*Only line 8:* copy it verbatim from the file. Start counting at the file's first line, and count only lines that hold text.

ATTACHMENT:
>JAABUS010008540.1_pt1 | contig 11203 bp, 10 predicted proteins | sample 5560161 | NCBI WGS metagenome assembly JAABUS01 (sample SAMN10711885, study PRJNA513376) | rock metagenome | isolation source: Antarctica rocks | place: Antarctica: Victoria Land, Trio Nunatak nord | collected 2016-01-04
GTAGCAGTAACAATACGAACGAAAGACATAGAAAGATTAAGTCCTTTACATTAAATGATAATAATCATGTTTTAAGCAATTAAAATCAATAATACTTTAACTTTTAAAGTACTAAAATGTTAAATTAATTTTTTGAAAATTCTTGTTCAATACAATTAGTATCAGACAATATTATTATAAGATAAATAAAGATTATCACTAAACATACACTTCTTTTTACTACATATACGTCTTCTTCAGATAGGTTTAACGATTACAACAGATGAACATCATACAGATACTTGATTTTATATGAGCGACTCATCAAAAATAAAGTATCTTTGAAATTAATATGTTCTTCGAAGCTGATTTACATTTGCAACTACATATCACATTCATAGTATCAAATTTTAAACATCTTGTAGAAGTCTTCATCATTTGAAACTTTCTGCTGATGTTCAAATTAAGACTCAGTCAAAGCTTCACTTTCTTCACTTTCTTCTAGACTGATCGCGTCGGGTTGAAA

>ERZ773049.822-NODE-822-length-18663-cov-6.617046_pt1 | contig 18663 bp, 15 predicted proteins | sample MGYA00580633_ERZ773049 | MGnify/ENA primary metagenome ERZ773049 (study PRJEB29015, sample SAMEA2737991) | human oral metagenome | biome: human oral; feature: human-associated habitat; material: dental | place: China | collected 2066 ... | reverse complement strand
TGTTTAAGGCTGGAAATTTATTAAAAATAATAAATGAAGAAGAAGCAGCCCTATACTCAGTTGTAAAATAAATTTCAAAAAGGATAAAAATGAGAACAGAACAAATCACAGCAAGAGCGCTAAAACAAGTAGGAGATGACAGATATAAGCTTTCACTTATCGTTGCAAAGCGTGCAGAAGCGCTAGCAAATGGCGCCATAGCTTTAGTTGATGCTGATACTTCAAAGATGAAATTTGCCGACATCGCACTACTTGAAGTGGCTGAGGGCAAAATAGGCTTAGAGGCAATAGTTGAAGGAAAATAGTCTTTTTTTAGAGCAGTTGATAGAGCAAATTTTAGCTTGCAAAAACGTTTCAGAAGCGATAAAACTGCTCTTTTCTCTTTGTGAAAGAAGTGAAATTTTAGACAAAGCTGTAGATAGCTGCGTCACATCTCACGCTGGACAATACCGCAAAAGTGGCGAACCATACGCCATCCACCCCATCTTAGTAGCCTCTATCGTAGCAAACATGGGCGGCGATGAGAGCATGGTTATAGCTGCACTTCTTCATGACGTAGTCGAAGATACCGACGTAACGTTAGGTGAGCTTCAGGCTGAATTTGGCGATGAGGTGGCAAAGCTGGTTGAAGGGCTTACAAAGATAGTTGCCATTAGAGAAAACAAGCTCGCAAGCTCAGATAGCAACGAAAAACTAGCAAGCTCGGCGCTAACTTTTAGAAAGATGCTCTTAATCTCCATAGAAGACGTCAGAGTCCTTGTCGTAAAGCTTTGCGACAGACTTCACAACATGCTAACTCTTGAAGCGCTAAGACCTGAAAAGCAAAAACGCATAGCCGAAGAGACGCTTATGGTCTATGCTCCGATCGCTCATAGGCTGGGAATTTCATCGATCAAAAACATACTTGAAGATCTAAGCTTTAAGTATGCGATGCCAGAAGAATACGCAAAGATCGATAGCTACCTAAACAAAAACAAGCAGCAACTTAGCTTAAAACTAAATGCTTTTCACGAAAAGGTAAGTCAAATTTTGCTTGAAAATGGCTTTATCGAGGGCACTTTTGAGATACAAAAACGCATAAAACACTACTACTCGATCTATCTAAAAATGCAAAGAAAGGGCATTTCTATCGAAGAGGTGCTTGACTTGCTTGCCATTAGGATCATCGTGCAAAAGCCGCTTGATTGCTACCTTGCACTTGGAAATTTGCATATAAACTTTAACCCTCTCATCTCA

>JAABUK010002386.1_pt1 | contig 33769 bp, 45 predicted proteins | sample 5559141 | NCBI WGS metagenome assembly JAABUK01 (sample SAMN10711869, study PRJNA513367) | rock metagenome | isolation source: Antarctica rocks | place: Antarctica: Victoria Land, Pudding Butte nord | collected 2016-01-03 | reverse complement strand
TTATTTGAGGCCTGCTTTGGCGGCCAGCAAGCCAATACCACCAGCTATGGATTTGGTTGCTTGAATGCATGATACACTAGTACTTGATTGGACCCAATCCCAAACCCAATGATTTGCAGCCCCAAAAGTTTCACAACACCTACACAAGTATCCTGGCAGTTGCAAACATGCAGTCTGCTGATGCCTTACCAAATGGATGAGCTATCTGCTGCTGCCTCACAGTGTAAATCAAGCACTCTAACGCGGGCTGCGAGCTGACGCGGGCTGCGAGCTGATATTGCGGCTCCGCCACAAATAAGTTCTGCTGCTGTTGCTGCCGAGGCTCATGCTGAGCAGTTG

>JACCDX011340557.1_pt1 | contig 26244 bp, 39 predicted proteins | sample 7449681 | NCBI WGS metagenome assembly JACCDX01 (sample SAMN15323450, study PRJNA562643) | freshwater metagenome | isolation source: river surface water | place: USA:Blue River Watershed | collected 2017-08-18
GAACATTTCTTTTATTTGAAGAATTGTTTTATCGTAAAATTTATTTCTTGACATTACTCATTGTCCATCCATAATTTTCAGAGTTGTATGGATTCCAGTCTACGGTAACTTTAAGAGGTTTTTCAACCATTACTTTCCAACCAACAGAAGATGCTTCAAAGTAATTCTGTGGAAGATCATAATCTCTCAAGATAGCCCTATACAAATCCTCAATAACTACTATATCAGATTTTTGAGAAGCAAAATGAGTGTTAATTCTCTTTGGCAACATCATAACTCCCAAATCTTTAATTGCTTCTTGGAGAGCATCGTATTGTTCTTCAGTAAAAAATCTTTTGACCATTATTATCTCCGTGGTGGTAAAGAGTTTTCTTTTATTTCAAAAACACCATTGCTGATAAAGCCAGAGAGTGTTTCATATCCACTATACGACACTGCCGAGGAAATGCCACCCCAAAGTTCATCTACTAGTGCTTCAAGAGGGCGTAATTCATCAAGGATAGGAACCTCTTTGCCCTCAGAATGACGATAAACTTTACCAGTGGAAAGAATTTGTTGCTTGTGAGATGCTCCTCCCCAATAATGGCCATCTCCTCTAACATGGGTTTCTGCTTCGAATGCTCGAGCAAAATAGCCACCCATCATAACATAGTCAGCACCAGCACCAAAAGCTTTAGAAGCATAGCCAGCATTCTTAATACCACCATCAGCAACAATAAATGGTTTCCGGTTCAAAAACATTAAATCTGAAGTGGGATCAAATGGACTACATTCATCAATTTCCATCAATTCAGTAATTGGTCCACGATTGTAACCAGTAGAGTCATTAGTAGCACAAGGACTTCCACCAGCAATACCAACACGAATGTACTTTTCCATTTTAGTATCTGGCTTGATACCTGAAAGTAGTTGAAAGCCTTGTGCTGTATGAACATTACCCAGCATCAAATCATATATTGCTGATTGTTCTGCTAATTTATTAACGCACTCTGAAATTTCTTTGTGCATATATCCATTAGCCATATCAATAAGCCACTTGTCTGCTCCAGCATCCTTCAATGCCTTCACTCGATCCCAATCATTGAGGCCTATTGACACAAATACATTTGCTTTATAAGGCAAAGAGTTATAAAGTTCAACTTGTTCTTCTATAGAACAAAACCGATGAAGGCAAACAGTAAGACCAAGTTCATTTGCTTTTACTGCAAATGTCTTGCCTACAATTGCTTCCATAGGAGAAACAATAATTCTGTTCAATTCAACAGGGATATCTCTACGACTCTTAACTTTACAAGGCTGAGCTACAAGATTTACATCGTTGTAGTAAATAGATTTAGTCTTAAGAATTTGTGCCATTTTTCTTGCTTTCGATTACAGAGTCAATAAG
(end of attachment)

GAACATTTCTTTTATTTGAAGAATTGTTTTATCGTAAAATTTATTTCTTGACATTACTCATTGTCCATCCATAATTTTCAGAGTTGTATGGATTCCAGTCTACGGTAACTTTAAGAGGTTTTTCAACCATTACTTTCCAACCAACAGAAGATGCTTCAAAGTAATTCTGTGGAAGATCATAATCTCTCAAGATAGCCCTATACAAATCCTCAATAACTACTATATCAGATTTTTGAGAAGCAAAATGAGTGTTAATTCTCTTTGGCAACATCATAACTCCCAAATCTTTAATTGCTTCTTGGAGAGCATCGTATTGTTCTTCAGTAAAAAATCTTTTGACCATTATTATCTCCGTGGTGGTAAAGAGTTTTCTTTTATTTCAAAAACACCATTGCTGATAAAGCCAGAGAGTGTTTCATATCCACTATACGACACTGCCGAGGAAATGCCACCCCAAAGTTCATCTACTAGTGCTTCAAGAGGGCGTAATTCATCAAGGATAGGAACCTCTTTGCCCTCAGAATGACGATAAACTTTACCAGTGGAAAGAATTTGTTGCTTGTGAGATGCTCCTCCCCAATAATGGCCATCTCCTCTAACATGGGTTTCTGCTTCGAATGCTCGAGCAAAATAGCCACCCATCATAACATAGTCAGCACCAGCACCAAAAGCTTTAGAAGCATAGCCAGCATTCTTAATACCACCATCAGCAACAATAAATGGTTTCCGGTTCAAAAACATTAAATCTGAAGTGGGATCAAATGGACTACATTCATCAATTTCCATCAATTCAGTAATTGGTCCACGATTGTAACCAGTAGAGTCATTAGTAGCACAAGGACTTCCACCAGCAATACCAACACGAATGTACTTTTCCATTTTAGTATCTGGCTTGATACCTGAAAGTAGTTGAAAGCCTTGTGCTGTATGAACATTACCCAGCATCAAATCATATATTGCTGATTGTTCTGCTAATTTATTAACGCACTCTGAAATTTCTTTGTGCATATATCCATTAGCCATATCAATAAGCCACTTGTCTGCTCCAGCATCCTTCAATGCCTTCACTCGATCCCAATCATTGAGGCCTATTGACACAAATACATTTGCTTTATAAGGCAAAGAGTTATAAAGTTCAACTTGTTCTTCTATAGAACAAAACCGATGAAGGCAAACAGTAAGACCAAGTTCATTTGCTTTTACTGCAAATGTCTTGCCTACAATTGCTTCCATAGGAGAAACAATAATTCTGTTCAATTCAACAGGGATATCTCTACGACTCTTAACTTTACAAGGCTGAGCTACAAGATTTACATCGTTGTAGTAAATAGATTTAGTCTTAAGAATTTGTGCCATTTTTCTTGCTTTCGATTACAGAGTCAATAAG